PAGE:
Taft Denies Clemency For Man Facing Execution - Cleveland 19 News Cleveland, OH

Taft Denies Clemency For Man Facing Execution

By LIZ SIDOTI, Associated Press Writer

COLUMBUS, Ohio (AP) - Gov. Bob Taft refused on Monday to stop the execution of a man convicted of raping and strangling an 11-year-old girl 20 years ago.

Robert Buell, 62, is scheduled to die by injection Wednesday. State and federal appeals are pending.

His lawyers say prosecutors withheld evidence that witnesses had been hypnotized, but state and federal appeals courts have ruled prosecutors did not act improperly and the witnesses were not crucial to Buell's conviction.

Buell, a former Akron city worker who lived in Clinton, was convicted of killing Krista Harrison, who was kidnapped July 17, 1982, from a park across the street from her home in Marshallville in northeast Ohio. Her body was found six days later along a country road.

The Ohio Parole Board had unanimously recommended against clemency. The governor could have reduced Buell's sentence to life in prison.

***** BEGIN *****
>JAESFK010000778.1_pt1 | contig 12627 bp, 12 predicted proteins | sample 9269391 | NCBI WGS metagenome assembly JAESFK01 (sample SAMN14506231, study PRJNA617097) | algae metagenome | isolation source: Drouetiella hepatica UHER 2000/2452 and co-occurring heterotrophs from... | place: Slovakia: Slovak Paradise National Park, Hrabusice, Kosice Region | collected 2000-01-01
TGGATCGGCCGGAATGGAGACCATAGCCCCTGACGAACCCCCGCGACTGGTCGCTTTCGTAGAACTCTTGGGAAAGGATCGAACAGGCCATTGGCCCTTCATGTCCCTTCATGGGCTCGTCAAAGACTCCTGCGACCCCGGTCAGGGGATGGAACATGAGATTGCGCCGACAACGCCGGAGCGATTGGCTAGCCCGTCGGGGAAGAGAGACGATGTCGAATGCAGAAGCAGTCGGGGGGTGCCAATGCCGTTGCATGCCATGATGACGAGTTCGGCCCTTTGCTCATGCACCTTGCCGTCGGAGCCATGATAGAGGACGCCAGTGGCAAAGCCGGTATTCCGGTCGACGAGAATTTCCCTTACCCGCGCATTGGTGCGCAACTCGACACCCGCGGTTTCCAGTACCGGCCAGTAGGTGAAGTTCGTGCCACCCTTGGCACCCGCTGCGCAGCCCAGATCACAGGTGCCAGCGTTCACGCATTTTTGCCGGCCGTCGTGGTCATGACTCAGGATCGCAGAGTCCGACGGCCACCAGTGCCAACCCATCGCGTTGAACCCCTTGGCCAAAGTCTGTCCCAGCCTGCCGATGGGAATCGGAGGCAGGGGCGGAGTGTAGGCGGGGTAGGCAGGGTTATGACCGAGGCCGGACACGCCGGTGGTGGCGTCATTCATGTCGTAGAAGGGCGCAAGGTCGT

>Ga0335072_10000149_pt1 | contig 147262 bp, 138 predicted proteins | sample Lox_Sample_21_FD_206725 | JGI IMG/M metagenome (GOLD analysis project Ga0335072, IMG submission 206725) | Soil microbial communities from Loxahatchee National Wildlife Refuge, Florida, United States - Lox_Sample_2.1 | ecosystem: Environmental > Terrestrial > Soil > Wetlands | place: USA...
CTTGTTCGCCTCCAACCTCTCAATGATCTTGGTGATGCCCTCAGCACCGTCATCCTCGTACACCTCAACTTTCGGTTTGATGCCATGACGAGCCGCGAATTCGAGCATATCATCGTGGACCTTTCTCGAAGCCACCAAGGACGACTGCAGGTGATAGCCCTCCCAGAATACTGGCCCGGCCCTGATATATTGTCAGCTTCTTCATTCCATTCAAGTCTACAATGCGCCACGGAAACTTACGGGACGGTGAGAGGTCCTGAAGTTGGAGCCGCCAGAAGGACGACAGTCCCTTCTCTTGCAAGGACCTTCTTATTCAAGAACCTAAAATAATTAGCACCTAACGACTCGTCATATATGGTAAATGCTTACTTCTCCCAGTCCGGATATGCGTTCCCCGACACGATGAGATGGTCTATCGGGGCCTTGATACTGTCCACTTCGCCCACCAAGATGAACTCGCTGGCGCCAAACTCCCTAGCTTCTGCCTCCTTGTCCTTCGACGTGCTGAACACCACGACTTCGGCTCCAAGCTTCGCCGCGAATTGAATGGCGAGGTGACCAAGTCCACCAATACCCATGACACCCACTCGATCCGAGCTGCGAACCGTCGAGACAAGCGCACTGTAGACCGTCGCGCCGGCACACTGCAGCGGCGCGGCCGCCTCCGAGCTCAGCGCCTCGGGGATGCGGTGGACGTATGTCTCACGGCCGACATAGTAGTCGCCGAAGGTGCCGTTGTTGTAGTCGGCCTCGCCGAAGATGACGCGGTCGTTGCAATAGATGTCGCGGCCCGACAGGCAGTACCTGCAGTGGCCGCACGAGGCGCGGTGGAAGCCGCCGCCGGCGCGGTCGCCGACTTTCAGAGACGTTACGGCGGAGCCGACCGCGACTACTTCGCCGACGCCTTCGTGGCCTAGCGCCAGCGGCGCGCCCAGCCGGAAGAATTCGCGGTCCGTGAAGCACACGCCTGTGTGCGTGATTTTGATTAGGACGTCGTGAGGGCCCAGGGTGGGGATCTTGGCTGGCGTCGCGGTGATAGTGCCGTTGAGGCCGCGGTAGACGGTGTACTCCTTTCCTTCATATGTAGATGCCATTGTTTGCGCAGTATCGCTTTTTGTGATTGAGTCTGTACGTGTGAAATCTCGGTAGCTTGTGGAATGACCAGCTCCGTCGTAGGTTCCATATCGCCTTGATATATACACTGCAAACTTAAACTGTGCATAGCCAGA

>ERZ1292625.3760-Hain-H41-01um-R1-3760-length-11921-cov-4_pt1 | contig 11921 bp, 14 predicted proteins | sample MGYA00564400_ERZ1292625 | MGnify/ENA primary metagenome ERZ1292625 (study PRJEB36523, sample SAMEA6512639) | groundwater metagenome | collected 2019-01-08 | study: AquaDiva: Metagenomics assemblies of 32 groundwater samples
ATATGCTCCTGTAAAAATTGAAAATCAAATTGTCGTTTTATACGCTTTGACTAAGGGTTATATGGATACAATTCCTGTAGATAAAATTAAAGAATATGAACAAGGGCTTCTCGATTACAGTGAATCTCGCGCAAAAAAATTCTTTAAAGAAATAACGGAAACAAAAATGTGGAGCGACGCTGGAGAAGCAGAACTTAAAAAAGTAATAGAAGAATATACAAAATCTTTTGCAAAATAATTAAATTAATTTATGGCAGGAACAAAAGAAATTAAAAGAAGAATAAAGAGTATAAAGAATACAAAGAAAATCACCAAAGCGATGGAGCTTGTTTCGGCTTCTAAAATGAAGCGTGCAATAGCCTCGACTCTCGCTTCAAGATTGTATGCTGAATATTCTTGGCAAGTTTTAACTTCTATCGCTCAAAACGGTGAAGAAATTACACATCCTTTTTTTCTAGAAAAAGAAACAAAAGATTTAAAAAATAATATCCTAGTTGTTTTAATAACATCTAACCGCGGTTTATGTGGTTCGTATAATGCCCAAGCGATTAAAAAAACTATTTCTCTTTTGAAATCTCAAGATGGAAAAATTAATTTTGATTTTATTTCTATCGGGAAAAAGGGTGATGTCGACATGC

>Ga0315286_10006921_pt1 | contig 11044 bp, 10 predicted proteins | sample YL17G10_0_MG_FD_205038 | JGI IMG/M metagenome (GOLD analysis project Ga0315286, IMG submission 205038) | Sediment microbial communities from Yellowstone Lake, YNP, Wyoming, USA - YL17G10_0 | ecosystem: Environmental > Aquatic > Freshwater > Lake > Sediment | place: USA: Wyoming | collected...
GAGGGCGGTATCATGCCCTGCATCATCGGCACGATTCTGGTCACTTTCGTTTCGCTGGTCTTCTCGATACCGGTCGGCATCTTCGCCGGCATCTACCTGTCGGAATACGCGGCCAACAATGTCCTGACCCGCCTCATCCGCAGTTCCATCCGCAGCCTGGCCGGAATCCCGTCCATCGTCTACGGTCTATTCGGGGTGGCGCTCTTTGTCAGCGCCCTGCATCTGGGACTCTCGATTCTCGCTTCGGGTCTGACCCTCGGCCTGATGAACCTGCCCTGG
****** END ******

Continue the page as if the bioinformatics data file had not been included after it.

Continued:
"In spite of the overwhelming evidence of his guilt, Mr. Buell is unrepentant and has failed to accept responsibility for the death," Taft said in a statement.

Four men have been executed since Taft took office in 1999. He denied clemency each time.

Taft noted that the highest state and federal courts found that Buell received a fair trial and had adequate legal representation.

"I find that the aggravating circumstances and brutality of this crime, as well as Mr. Buell's other extensive and violent conduct, outweigh any mitigating factors, and I can find no compelling reason to grant clemency in this case," Taft said.

Buell lawyer Jeffry Kelleher said he was considering challenging the clemency process in federal court.

"The parole board accepted and considered and relied upon a last-minute barrage of unproven rumors and innuendoes when they made the recommendation," Kelleher said. "They dwelt on matters outside this case. It threatened his due process rights."

Prosecutors say Buell's conviction was based on physical evidence, including orange carpet fibers on the body that matched a roll in his home and jeans and a shirt found near the girl that were similar to his clothing.

Buell came close to dying in January 1996. He was served his final meal and awaited a court decision until 17 minutes after the scheduled execution, when a stay was upheld, allowing his federal appeals to continue. His last federal appeal was denied in December.

(Copyright 2002 by The Associated Press. All Rights Reserved.)

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